For example, when Royal Bank of Scotland’s CEO, Fred Goodwin, invested £350 million to open a new headquarters building outside Edinburgh in 2005, one of his goals was to foster productive collaboration among employees. Built around an indoor atrium, the new structure allows more than 3,000 people from the firm to rub shoulders daily.
The headquarters is designed to improve communication, increase the exchange of ideas, and create a sense of community among employees. Many of the offices have an open layout and look over the atrium—a vast transparent space. The campus is set up like a small town, with retail shops, restaurants, jogging tracks and cycling trails, spaces for picnics and barbecues—even a leisure club complete with swimming pool, gym, dance studios, tennis courts, and football pitches. The idea is that with a private “Main Street” running through the headquarters, employees will remain on the campus throughout the day—and be out of their offices mingling with colleagues for at least a portion of it.
To ensure that non-headquarters staff members feel they are a part of the action, Goodwin also commissioned an adjoining business school, where employees from other locations meet and learn. The visitors are encouraged to spend time on the headquarters campus and at forums designed to give employees opportunities to build relationships.
Modeling collaborative behavior. In companies with thousands of employees, relatively few have the opportunity to observe the behavior of the senior team on a day-to-day basis. Nonetheless, even perceived behavior of senior executives plays a significant role in determining how cooperative teams are prepared to be. While the behavior of the executive team is crucial to supporting a culture of collaboration, the challenge is to make that behavior visible.
One way to do this is to invest in travel again. This investment in face-to-face interaction creates many opportunities for people across the company to see the top executives in action. Internal communication should be frequent and open, because the senior team’s collaborative nature trickles down throughout the organization. Employees quickly learn that the best way to get things done is through informal networks. And the most productive, innovative teams are led by people who are both task- and relationship-oriented. What’s more, these leaders can change their style during the project.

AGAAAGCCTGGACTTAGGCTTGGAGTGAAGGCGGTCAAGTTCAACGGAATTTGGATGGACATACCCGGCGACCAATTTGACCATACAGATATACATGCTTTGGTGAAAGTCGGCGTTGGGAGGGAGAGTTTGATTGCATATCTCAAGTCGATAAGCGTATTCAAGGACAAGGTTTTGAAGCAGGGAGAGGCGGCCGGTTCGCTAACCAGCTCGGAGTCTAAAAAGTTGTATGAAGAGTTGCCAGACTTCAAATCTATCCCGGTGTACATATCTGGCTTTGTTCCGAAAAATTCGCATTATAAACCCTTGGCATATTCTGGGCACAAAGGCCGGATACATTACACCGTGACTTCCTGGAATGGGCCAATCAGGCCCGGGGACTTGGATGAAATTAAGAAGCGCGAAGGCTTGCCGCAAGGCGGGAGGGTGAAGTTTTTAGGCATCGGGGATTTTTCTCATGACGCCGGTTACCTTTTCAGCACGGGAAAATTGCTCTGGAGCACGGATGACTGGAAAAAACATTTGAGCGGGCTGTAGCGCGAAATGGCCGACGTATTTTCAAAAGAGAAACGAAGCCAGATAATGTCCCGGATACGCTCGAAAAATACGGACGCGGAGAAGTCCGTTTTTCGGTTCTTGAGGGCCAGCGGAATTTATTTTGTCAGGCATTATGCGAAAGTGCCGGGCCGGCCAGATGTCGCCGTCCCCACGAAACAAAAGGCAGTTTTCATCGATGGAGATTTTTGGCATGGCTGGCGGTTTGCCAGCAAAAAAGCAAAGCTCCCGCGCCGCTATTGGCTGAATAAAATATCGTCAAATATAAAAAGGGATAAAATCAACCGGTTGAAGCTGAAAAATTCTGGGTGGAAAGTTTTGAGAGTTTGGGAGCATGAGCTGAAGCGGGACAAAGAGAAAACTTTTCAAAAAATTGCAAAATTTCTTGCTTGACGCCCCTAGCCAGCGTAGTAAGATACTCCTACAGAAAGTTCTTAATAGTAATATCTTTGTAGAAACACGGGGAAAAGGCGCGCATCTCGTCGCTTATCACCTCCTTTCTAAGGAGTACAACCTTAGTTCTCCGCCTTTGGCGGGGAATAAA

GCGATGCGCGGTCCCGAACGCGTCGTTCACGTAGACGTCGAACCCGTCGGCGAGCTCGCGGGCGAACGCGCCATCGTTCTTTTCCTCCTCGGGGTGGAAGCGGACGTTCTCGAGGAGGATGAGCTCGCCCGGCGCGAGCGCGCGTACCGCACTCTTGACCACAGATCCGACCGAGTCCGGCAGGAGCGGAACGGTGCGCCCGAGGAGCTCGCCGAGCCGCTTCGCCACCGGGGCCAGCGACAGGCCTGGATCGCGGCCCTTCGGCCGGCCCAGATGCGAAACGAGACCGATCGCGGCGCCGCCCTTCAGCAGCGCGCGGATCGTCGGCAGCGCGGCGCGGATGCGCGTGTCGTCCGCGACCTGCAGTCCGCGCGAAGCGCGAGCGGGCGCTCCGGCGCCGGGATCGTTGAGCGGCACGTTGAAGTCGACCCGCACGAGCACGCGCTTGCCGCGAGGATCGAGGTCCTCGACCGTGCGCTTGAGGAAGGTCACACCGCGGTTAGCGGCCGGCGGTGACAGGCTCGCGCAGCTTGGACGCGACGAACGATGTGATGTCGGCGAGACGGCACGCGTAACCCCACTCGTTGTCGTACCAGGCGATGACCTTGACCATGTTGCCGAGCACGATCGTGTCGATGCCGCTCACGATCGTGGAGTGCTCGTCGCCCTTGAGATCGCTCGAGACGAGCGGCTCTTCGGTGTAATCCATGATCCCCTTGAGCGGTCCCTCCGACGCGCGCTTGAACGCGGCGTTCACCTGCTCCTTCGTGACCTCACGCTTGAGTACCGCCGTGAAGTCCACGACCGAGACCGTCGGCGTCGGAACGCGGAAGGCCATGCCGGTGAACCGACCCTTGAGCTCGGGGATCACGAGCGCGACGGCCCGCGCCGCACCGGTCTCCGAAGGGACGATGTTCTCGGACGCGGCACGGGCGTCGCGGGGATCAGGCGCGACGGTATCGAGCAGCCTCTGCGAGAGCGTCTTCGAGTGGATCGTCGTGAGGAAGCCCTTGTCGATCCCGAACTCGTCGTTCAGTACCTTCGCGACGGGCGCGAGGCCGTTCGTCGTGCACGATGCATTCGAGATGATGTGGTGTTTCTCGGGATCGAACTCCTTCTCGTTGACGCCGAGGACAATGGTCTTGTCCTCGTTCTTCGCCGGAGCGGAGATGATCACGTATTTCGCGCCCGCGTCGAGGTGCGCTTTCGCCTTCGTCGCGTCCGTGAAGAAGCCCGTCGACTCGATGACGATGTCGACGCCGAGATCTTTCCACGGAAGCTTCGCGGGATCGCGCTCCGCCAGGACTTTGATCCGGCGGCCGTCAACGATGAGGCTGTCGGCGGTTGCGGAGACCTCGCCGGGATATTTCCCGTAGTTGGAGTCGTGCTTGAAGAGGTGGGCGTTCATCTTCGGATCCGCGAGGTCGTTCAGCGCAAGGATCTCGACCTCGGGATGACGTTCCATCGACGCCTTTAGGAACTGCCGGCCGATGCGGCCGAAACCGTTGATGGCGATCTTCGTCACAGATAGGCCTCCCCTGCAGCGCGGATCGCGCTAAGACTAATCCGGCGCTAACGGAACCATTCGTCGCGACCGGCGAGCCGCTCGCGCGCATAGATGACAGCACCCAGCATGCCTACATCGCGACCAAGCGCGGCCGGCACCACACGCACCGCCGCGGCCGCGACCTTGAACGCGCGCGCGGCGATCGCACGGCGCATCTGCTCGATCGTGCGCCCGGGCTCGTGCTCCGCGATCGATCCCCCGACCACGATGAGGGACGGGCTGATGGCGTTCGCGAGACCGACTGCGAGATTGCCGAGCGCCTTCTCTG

2. Have Focused HR Practices for How to Build a More Collaborative Team
So what about human resources? Is collaboration solely in the hands of the executive team? Studies have looked at the impact of a wide variety of HR practices, including selection, performance management, promotion, rewards, and training, as well as formally sponsored coaching and mentoring programs.
Some studies, for example, show that the type of reward system—whether based on team or individual achievement, or tied explicitly to collaborative behavior or not—had no discernible effect on complex teams’ productivity and innovation. Although many formal HR programs may have limited impact, two practices did improve team performance: training in skills related to collaborative behavior, and support for informal community building. Where collaboration was strong, the HR team has typically made a significant investment in one or both of those practices—often in ways that uniquely represent the company’s culture and business strategy.
In the research, PricewaterhouseCoopers emerges as having one of the strongest capabilities in productive collaboration. With responsibility for developing 140,000+ employees in nearly 150 countries, PwC’s training includes modules that address teamwork, emotional intelligence, networking, holding difficult conversations, coaching, corporate social responsibility, and communicating the firm’s strategy and shared values. PwC also teaches employees how to influence others effectively and build healthy partnerships.
3. Support Community Building
While a communal spirit can develop spontaneously, HR can also play a critical role in cultivating it, by sponsoring group events and activities such as women’s networks, ERGs, or creating policies and practices that encourage them.